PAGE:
Tom Ellis (journalist)

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Tom Ellis
Thomas Caswell Ellis

(1932-09-22)September 22, 1932
DiedApril 29, 2019(2019-04-29) (aged 86)
EducationUniversity of Texas

Thomas Caswell Ellis[1] (September 22, 1932 – April 29, 2019)[2] was a Boston-based journalist, well-known throughout New England for his tenure as anchor for three of Boston's network-affiliated stations. His career in television news spans more than 40 years.

His career included stints as a correspondent for WNBC-TV and as an anchor for WABC-TV — both in New York City, and for KONO-TV Channel 12 (now KSAT-TV) in San Antonio. His radio career included anchor/reporter duties for KVET-AM in Austin, KWED-AM in Sequin, and KONO-AM/FM in San Antonio, all in Texas.

Ellis may be the only individual in television history to anchor top-rated newscasts in 3 major markets: San Antonio, Boston, and New York. His newscasts in Boston all drew top ratings.

Early life[edit]

Ellis was born in Walker County[3] and raised in the Big Thicket area of Texas.[1] He was a 1958 graduate of the University of Texas.[4]

Early career[edit]

When he was 17 Ellis worked as a sideshow barker, earning $150 per week.[5] Ellis' first job in television came in 1951, when a producer from New York approached him to host a baseball pregame show for children sponsored by the Curtiss Candy Company. Ellis hosted the Curtis Knot Hole Gang club, a thirty-minute program before the Dallas Eagles and the Fort Worth Cats of the Texas League. He would interview local youth baseball players.

Ellis worked as a radio reporter at KWED, a 1000-watt radio station in Seguin, Texas. In 1958, the owner of KONO radio in San Antonio caught one of his broadcasts. The executive offered Ellis a news job in his San Antonio station for $100 per week. Ellis took the position after negotiating a salary of $105 a week.

Television News[edit]

In 1961, Ellis got his opportunity to go on television. The anchor at Ellis' station's affiliated TV station had abruptly quit. The news director asked Ellis to fill in until a replacement could be found. Eventually, Ellis got the anchor position permanently, but he kept his radio job because the TV anchor job paid only $15 a night.[6]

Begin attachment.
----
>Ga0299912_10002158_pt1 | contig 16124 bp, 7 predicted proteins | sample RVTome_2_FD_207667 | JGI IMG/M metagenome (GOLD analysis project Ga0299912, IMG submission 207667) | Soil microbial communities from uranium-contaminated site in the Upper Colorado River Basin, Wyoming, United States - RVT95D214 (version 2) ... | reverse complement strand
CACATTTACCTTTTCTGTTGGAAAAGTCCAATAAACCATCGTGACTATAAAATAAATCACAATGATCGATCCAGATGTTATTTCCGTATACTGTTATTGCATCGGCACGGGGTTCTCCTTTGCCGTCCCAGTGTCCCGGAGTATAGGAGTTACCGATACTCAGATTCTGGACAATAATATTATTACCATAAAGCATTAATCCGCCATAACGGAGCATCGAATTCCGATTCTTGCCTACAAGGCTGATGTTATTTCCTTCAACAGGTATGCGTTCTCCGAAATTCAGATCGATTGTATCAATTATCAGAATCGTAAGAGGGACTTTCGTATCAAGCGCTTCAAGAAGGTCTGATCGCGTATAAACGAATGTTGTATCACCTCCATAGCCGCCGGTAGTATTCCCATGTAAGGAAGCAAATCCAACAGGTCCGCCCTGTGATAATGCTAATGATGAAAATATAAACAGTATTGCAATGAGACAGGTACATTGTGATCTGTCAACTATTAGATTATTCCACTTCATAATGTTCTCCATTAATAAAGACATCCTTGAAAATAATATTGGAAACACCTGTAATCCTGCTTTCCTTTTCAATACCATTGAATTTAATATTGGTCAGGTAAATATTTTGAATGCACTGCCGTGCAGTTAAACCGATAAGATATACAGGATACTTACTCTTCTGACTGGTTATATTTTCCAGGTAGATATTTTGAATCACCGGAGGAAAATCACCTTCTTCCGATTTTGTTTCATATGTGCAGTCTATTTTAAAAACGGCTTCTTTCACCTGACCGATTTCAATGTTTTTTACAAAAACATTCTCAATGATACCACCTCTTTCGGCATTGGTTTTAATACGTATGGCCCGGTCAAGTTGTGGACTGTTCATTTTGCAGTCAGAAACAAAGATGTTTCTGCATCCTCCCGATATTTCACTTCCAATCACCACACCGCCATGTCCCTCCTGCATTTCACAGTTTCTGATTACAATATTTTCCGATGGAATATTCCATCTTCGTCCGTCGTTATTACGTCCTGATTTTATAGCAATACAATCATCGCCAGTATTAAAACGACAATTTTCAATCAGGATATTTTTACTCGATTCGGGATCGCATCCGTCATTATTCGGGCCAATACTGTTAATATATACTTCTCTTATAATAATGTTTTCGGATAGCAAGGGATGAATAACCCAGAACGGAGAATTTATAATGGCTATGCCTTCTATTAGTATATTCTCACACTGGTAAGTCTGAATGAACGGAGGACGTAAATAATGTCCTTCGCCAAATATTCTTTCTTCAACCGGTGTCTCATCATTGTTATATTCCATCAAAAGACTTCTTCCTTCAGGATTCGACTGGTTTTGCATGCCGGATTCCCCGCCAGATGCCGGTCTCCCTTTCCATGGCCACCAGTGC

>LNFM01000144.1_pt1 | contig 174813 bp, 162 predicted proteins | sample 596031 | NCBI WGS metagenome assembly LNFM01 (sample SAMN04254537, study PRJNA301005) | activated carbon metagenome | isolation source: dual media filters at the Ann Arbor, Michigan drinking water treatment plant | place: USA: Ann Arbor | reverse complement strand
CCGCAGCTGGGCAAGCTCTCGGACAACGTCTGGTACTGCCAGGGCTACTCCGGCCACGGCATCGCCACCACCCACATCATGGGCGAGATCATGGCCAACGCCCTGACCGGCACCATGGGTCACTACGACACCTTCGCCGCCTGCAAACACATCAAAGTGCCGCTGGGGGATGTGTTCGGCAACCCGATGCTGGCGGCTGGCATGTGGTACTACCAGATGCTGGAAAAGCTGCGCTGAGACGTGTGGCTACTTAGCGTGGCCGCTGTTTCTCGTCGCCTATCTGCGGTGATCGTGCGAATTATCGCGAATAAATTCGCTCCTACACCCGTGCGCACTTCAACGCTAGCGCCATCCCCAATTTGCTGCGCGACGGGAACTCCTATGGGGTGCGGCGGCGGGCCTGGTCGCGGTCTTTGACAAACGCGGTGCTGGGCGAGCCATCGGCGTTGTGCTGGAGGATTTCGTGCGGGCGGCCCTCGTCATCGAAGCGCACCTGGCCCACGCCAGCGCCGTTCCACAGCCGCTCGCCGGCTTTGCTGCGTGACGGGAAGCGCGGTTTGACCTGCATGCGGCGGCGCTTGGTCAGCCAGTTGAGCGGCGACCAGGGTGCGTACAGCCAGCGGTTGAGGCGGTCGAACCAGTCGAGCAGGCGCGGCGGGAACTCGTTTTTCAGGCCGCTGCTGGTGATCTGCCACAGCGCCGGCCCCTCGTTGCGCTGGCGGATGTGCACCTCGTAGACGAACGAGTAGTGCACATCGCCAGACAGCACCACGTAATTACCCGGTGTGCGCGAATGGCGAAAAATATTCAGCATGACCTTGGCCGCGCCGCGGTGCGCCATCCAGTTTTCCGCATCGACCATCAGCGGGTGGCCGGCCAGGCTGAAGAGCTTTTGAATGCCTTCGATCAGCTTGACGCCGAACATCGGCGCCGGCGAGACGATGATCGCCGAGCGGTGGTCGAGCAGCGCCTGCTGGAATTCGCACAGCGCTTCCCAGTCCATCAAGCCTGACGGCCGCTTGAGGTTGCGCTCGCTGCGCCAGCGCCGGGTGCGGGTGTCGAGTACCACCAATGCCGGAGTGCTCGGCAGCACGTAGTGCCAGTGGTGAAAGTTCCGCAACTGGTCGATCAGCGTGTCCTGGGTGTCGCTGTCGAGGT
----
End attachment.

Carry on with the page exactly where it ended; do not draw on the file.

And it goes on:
His high-profile career in New England began in July 1968, when he became the new lead anchor at WBZ-TV. He began solo, he would hold alone, partnering later with station veterans such as Jack Chase, through 1975. Ellis established himself as dependable and kept the (then) NBC affiliate at top of the Boston news ratings. He won accolades for his organization of team coverage during the 1972 presidential election and Richard Nixon's resignation in 1974. WBZ even issued political campaign-pins and bumper stickers to promote Ellis and his co-anchor Tony Pepper. They showed up all over the viewing area.

Ellis left Boston in 1975 for an offer to anchor for ABC's flagship affiliate WABC-TV in New York City. He stayed for three years. In the midst of his tenure, Ellis took on a role in the 1976 feature film Marathon Man, starring Dustin Hoffman and Laurence Olivier.

Ellis decided not to renew his contract with WABC, before he could have been considered for spots at ABC network news. Just as he was leaving in 1978, the country's top-rated and reputed ABC affiliate, WCVB-TV in Boston, heard that he was available.


WCVB offered Ellis the opportunity to return to Boston, not only with a salary to rival WABC's, but to join the anchoring duo of Chet Curtis and Natalie Jacobson, which had been taking the market. Ellis didn't think twice and signed a four-year contract. From 1978 to 1982, the lead anchor team was set up so that Ellis and Curtis would alternate (between the 6 and 11 p.m. newscasts), with Jacobson being the constant.